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HTX People Project: Queer Black Couple Cultivates Strength Through Storytelling

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By Josh Watkins

By opening hearts, expanding minds, and creating space, HTX People Project founder Bria Davis is upping the ante for creative minority groups. Her project is a queer-people-of-color collective that aims to represent the “intersecting experience of real people, real lives, real history, and real conversation.”

Davis holds a bachelor of science degree in criminal justice from Texas Southern University. She started the project by purchasing a cheap tape recorder and taking to the streets of urban neighborhoods to approach strangers with a simple, straightforward statement: “Tell me about yourself.”

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Bria Davis (l) and her girlfriend, Morganne Nikole.

People would tell Davis more than she anticipated, and some of their greatest vulnerabilities, insecurities, hardships, and victories were captured on her tape recorder. Partnered with her girlfriend, Morganne Nikole, who holds a master’s degree in journalism from the University of North Texas, the duo saw in those pivotal encounters the power and potential of simple storytelling.

The initial idea for the project was stimulated by the realization that many people speak on behalf of marginalized individuals who rarely get the opportunity to have their own voices heard. Davis and Nikole wanted to change that. “We grounded ourselves in providing a voice to the voiceless,” they say.

As the HTX People Project’s collection of narratives grew, it quickly evolved into the medium of film. The project’s debut documentary, NAKED, gives eight women the opportunity to “truthfully tell their stories of struggle, adversity, insecurity, and perseverance.” Through the documentary, Davis and Nikole sought to challenge the standard assumptions that society tends to have about the experiences and attitudes of black women. “[Our mission is] to diminish the separation between rich and poor, or black and white, and place everyone in a position to matter,” they say. “We speak. And we make them listen.”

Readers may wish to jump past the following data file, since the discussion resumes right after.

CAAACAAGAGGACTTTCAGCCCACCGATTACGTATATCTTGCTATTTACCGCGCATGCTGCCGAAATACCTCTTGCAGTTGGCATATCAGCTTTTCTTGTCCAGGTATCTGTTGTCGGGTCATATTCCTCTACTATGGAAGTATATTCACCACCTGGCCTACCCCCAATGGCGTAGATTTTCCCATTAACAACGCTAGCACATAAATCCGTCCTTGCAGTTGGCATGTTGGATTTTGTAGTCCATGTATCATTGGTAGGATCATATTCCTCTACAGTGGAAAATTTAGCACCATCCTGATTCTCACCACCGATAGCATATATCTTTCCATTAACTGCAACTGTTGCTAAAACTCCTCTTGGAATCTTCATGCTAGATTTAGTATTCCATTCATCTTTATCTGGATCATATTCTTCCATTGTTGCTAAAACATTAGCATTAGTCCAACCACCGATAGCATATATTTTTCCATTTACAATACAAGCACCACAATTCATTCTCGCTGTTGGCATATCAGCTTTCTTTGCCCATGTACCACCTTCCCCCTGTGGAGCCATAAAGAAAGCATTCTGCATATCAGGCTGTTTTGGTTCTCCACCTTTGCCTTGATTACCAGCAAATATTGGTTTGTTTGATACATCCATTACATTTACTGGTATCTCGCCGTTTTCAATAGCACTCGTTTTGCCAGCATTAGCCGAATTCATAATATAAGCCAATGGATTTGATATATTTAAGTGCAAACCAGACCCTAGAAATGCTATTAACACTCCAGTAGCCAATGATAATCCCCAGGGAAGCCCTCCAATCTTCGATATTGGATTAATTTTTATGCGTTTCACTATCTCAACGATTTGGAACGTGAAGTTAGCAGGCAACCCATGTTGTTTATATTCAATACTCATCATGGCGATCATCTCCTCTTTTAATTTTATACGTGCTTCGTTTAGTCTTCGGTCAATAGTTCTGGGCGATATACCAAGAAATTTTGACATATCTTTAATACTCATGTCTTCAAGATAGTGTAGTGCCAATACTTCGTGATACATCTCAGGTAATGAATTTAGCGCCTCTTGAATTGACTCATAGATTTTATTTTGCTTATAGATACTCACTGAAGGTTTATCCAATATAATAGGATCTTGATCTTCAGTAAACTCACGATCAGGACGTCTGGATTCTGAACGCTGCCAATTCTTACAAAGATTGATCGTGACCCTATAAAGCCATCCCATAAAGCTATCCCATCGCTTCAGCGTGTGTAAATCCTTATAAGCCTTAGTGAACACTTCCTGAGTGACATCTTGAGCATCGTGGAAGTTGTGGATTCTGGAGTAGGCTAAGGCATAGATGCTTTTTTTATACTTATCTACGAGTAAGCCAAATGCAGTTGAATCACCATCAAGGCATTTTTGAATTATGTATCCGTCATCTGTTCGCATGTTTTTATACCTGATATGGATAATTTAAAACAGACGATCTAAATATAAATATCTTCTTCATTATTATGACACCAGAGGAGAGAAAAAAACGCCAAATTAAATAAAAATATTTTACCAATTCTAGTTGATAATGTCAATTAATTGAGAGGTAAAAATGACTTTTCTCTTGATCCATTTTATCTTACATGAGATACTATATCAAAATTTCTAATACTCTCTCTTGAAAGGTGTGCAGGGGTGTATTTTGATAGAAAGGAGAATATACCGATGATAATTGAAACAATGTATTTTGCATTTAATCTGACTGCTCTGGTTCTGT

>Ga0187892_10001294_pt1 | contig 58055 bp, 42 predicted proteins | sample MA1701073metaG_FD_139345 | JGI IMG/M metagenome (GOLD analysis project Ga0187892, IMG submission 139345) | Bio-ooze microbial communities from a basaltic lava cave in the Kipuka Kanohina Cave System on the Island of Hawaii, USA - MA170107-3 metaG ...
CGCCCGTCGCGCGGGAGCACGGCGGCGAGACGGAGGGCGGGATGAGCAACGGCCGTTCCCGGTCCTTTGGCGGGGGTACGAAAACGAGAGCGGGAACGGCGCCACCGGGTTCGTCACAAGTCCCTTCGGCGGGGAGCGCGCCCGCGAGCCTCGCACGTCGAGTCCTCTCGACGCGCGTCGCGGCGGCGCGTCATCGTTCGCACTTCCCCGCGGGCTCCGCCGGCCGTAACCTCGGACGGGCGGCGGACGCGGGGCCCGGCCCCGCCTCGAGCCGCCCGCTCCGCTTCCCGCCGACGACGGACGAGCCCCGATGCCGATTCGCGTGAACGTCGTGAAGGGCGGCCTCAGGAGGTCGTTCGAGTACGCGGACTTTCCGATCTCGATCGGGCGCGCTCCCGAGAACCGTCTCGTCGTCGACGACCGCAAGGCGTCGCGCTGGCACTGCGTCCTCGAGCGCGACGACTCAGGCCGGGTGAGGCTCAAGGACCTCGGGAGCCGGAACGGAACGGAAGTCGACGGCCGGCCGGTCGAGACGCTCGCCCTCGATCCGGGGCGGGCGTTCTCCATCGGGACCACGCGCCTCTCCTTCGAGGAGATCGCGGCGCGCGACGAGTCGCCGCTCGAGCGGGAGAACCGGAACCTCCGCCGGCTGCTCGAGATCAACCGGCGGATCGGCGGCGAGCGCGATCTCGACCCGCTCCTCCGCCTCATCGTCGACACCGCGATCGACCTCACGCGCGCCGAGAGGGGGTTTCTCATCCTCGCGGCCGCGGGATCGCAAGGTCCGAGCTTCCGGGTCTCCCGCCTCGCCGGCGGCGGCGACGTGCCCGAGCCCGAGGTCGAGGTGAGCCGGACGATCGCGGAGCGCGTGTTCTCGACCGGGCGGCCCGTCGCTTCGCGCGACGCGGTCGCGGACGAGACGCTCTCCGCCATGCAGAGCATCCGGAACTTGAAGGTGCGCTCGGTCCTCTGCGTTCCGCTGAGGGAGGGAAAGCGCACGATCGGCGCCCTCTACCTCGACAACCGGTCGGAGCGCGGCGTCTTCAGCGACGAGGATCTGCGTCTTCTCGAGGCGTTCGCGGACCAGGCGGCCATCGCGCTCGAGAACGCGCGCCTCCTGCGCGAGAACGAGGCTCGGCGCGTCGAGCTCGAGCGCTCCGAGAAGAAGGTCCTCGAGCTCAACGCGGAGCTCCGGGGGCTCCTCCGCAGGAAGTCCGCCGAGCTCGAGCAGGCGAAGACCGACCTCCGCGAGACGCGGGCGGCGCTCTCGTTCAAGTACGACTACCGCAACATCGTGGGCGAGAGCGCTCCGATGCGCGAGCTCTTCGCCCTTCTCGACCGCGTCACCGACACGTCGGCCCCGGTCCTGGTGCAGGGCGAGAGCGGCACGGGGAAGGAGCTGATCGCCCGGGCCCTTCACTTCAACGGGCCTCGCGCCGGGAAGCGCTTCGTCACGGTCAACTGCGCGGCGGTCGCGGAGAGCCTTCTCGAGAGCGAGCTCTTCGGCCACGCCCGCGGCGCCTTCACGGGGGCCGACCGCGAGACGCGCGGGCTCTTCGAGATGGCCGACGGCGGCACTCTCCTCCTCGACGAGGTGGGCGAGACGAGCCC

The collective aims to use their documentaries to “bring disruptive conversations to the forefront of a larger society.” As black gay women, Davis and Nikole understand how they are perceived in negative ways by society. But instead of falling victim to society’s perceptions, they use their vulnerability and experiences to cultivate strength through storytelling.

A year after NAKED, HTX People Project released its second documentary, c r e a t i n g s p a c e, which captures the raw and uncensored voices of “six black LGBT-identified individuals who proactively aim to challenge societal standards and conformist ideals.” Those conversations confronted religion, race, sexuality, the gender binary, societal rejection, societal acceptance, and cultural oppression.

Both NAKED and c r e a t i n g s p a c e aim to build a safe space for often-silenced individuals—a space that allows those individuals to tell their own narrative and “evaluate their positioning within society from the perspective of active participants and observers.”

Presently, Davis and Nikole are pushing to drive c r e a t i n g s p a c e into as many spaces as possible. Considering the current state of the nation under a Trump administration, they feel “it is critical, now more than ever, for us to use our creative media to cultivate conversations that can educate and unravel unprogressive thinking and oppression.” Through films that bridge the separation among various groups, the HTX People Project wants to create a togetherness that respects differences and embraces similarities—ultimately “transforming closed minds into open minds, even if it falls outside of [what people think of as ‘normal’].”

When asked how they navigate the masses of people in such a diverse city like Houston, Davis and Nikole proudly stated, “We disrupt the masses. We are unapologetic in our approach. We aren’t aggressive or confrontational, but we don’t censor our truths.” Knowing that not everyone can be as bold and courageous, the project strives to create a space for both the participant and the observer to feel liberated and encouraged to leave their comfort zones. “We hope our art offers hope, love, freedom, affirmation of importance, and motivation for people to wear their authentic selves,” they explain.

Looking back on what they’ve created so far, the HTX People Project team says that they are most proud of the way in which the project has increased their ability to share love with one another—first as partners, and then as a collective. They want to use that love to create more art and spread more love into the world.

For more information, visit thepplproject.com.

Josh Watkins is a frequent contributor to OutSmart magazine.

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Joshua Watkins

Joshua Watkins is a frequent contributor to OutSmart Magazine.
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